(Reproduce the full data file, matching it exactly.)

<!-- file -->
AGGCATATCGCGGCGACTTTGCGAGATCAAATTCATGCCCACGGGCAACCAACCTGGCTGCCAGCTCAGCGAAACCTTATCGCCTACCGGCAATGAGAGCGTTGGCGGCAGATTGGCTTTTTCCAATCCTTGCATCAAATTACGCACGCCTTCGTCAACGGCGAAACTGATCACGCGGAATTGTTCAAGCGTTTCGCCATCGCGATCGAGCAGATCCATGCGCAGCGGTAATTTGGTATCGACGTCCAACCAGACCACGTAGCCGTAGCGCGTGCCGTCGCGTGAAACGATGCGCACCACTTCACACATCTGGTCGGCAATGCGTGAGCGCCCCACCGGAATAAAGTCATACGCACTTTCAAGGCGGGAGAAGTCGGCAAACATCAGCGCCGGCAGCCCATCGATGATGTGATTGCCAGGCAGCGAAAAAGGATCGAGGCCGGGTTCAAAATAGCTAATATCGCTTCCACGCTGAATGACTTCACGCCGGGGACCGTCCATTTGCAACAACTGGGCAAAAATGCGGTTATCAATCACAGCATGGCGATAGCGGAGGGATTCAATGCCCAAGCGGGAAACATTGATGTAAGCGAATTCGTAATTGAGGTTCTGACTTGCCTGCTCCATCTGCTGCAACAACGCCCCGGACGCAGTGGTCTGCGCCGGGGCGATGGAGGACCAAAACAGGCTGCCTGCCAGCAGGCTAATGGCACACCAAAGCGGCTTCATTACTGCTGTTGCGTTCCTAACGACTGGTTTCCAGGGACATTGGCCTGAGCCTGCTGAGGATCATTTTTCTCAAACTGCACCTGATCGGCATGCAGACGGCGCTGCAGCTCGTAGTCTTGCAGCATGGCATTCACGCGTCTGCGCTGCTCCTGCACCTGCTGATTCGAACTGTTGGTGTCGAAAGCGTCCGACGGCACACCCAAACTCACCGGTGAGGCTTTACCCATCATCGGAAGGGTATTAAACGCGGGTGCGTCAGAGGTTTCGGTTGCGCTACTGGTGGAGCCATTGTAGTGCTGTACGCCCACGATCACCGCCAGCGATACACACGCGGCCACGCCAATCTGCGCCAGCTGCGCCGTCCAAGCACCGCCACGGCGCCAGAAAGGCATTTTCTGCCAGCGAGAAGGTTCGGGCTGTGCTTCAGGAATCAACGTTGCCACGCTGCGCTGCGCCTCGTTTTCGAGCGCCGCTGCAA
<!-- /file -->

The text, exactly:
AGGCATATCGCGGCGACTTTGCGAGATCAAATTCATGCCCACGGGCAACCAACCTGGCTGCCAGCTCAGCGAAACCTTATCGCCTACCGGCAATGAGAGCGTTGGCGGCAGATTGGCTTTTTCCAATCCTTGCATCAAATTACGCACGCCTTCGTCAACGGCGAAACTGATCACGCGGAATTGTTCAAGCGTTTCGCCATCGCGATCGAGCAGATCCATGCGCAGCGGTAATTTGGTATCGACGTCCAACCAGACCACGTAGCCGTAGCGCGTGCCGTCGCGTGAAACGATGCGCACCACTTCACACATCTGGTCGGCAATGCGTGAGCGCCCCACCGGAATAAAGTCATACGCACTTTCAAGGCGGGAGAAGTCGGCAAACATCAGCGCCGGCAGCCCATCGATGATGTGATTGCCAGGCAGCGAAAAAGGATCGAGGCCGGGTTCAAAATAGCTAATATCGCTTCCACGCTGAATGACTTCACGCCGGGGACCGTCCATTTGCAACAACTGGGCAAAAATGCGGTTATCAATCACAGCATGGCGATAGCGGAGGGATTCAATGCCCAAGCGGGAAACATTGATGTAAGCGAATTCGTAATTGAGGTTCTGACTTGCCTGCTCCATCTGCTGCAACAACGCCCCGGACGCAGTGGTCTGCGCCGGGGCGATGGAGGACCAAAACAGGCTGCCTGCCAGCAGGCTAATGGCACACCAAAGCGGCTTCATTACTGCTGTTGCGTTCCTAACGACTGGTTTCCAGGGACATTGGCCTGAGCCTGCTGAGGATCATTTTTCTCAAACTGCACCTGATCGGCATGCAGACGGCGCTGCAGCTCGTAGTCTTGCAGCATGGCATTCACGCGTCTGCGCTGCTCCTGCACCTGCTGATTCGAACTGTTGGTGTCGAAAGCGTCCGACGGCACACCCAAACTCACCGGTGAGGCTTTACCCATCATCGGAAGGGTATTAAACGCGGGTGCGTCAGAGGTTTCGGTTGCGCTACTGGTGGAGCCATTGTAGTGCTGTACGCCCACGATCACCGCCAGCGATACACACGCGGCCACGCCAATCTGCGCCAGCTGCGCCGTCCAAGCACCGCCACGGCGCCAGAAAGGCATTTTCTGCCAGCGAGAAGGTTCGGGCTGTGCTTCAGGAATCAACGTTGCCACGCTGCGCTGCGCCTCGTTTTCGAGCGCCGCTGCAA